Gadgets

Could it be the technological leap that makes your next smartphone faster and cheaper?

Could it be the technological leap that makes your next smartphone faster and cheaper?

Lasers produce a narrow, directional beam of light in which all light waves have very similar wavelengths. Shorter wavelengths have more energy.

According to the Lawrence Livermore National Laboratory in the United States, lasers are created when electrons in atoms of optical materials such as glass, crystal or gas absorb energy in the form of light or electricity.

The extra energy excites electrons to move to a higher-energy orbit around an atom’s nucleus. When they return to their normal orbit, they emit light particles, called photons, that can be seen by the human eye.

The light waves in a laser beam are “coherent”, meaning that the beam of photons is moving in the same direction at the same wavelength.

Study co-author Ye Tian told the Shanghai Observer news outlet that the team found a way to sync electrons “like a team of Honor Guards” to generate more power.

“Imagine electrons as athletes wielding a boat. The team that can make big waves and generate high power will win the race. The best strategy is for all athletes to paddle in the same direction.”

In the study, Chinese scientists used a high-powered ultra-fast laser pulse to irradiate an iron wire with free electrons — energetic electrons not bound to matter.

The short pulse accelerated electrons to a high velocity down the wire, causing other electrons in the wire to emit electromagnetic waves with which the free-electron pulse interacted. The electrons then transfer energy to the waves and amplify them.

Chinese scientists have developed a new way to create laser-like lights, which could have an impact on the way we use common electronic devices.  Photo: Handout

Chinese scientists have developed a new way to create laser-like lights, which could have an impact on the way we use common electronic devices. Photo: Handout

Judith Dawes, a professor of physics at Macquarie University in Australia who was not involved in the study, said the research “offers a complete rethink of how electron beams can be generated”.

“Electrons and light are linked together through a wave-like propagation of electrons moving in a wire,” said Dawes, who researches the interaction of light at the nanoscale.

He said New technology This enabled very compact light sources to operate in a broad spectrum of wavelengths, from radio waves to X-rays.

According to NASA, radio waves have the longest wavelengths in the electromagnetic spectrum, ranging from the length of a very tall building to the size of an atom, while X-rays have much shorter wavelengths, between 0.03 and 3 nanometers. it occurs.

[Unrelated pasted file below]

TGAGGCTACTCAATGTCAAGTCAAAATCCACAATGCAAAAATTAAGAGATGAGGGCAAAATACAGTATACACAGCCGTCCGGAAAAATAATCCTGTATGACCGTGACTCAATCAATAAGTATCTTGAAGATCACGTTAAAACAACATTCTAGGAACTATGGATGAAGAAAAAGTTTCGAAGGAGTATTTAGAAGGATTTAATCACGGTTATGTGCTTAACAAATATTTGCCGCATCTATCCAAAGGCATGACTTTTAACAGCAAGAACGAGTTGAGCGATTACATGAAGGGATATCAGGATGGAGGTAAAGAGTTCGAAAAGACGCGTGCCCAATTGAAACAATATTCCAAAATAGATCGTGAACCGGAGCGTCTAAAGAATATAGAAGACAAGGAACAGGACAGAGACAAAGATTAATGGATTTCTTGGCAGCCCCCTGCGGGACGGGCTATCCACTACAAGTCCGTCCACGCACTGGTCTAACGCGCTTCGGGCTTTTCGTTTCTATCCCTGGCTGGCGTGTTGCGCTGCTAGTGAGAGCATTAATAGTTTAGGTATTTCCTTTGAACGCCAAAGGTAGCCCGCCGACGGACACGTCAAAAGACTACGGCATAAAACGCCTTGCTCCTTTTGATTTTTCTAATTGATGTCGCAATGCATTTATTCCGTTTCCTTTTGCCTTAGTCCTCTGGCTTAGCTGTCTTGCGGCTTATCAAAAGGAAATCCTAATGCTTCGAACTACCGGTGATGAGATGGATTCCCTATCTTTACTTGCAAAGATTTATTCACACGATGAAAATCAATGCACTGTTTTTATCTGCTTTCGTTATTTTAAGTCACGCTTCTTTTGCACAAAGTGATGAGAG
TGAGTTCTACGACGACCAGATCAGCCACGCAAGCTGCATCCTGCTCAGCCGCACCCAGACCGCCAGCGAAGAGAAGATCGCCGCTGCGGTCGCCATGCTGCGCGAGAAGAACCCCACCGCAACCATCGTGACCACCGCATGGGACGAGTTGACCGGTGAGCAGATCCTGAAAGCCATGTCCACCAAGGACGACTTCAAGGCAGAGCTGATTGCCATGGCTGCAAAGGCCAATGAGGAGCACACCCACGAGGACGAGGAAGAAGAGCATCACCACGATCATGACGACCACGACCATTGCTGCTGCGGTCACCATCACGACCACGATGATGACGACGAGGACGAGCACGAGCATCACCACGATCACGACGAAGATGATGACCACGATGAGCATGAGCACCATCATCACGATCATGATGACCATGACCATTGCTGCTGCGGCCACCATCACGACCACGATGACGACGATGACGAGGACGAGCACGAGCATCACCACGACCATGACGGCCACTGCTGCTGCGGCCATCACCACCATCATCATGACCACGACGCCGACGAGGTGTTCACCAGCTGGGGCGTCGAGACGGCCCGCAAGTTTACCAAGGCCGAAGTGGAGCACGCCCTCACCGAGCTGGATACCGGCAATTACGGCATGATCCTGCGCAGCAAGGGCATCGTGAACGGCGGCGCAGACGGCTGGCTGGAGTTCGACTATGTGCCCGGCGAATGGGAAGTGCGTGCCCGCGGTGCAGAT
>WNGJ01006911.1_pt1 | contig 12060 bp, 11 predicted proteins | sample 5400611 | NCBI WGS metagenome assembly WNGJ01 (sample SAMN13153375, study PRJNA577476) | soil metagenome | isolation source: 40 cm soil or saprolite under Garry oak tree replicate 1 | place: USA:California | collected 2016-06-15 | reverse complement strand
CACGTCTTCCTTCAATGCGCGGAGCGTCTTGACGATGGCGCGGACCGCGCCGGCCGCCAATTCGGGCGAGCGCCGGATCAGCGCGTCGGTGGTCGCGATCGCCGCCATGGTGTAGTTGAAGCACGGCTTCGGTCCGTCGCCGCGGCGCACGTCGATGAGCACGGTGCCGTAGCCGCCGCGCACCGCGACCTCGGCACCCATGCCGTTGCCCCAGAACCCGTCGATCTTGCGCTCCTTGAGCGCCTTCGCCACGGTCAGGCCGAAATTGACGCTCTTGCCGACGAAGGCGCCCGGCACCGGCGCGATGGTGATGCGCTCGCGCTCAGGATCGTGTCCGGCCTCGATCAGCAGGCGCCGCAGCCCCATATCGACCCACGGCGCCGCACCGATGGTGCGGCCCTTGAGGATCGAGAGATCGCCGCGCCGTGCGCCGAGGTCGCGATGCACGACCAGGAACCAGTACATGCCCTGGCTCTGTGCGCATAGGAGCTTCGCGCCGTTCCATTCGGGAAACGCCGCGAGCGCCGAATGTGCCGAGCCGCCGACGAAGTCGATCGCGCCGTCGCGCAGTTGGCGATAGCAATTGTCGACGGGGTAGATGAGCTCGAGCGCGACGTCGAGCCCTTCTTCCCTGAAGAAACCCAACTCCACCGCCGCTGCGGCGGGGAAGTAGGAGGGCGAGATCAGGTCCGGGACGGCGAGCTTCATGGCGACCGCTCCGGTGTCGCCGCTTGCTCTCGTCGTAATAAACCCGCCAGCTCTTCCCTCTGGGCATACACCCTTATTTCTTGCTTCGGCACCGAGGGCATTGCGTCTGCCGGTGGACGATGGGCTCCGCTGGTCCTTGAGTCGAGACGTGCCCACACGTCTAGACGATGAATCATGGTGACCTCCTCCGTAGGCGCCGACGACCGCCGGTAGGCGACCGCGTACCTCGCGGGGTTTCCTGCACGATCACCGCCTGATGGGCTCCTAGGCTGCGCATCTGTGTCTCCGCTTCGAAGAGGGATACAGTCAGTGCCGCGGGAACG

Dawes said the new technology will find ready-made applications for better security screening and sensing. Body-scanning machines at airports, for example, use millimeter-wave technology.

“The prospect of repeating Zhang and colleagues’ findings with visible radiation is particularly exciting, as it can be highly compact.” amplified light sourceHarvard University physicist Nicolas Rivera wrote in an accompanying commentary published by Nature.

“This may be particularly useful in materials, such as silicon, that are widespread and easily fabricated, but it has so far proved challenging to use as a media for lasers,” he said.

China launches world's first maglev 'sky train' that floats in the air using permanent magnets

01:28

China launches world’s first maglev ‘sky train’ that floats in the air using permanent magnets

David Gozzard of the International Center for Radio Astronomy Research in Australia, who was not involved in the study, echoed its potential application in silicon.

He pointed to smartphones, which contain computers, memory, motion sensors and cameras – all based on silicon.

“The more types of devices we can engineer from silicon, the smaller and cheaper we can make a huge variety of sensors and equipment,” he said.

“with further refinements, and to find ways to generate higher frequencies” [visible] Lightweight, tiny silicon-based lasers made from this technology will find their way into phones and other devices for high speed communication and precision sensors. ,



#technological #leap #smartphone #faster #cheaper

Related Articles

Leave a Reply

Your email address will not be published. Required fields are marked *

Back to top button
healthtips360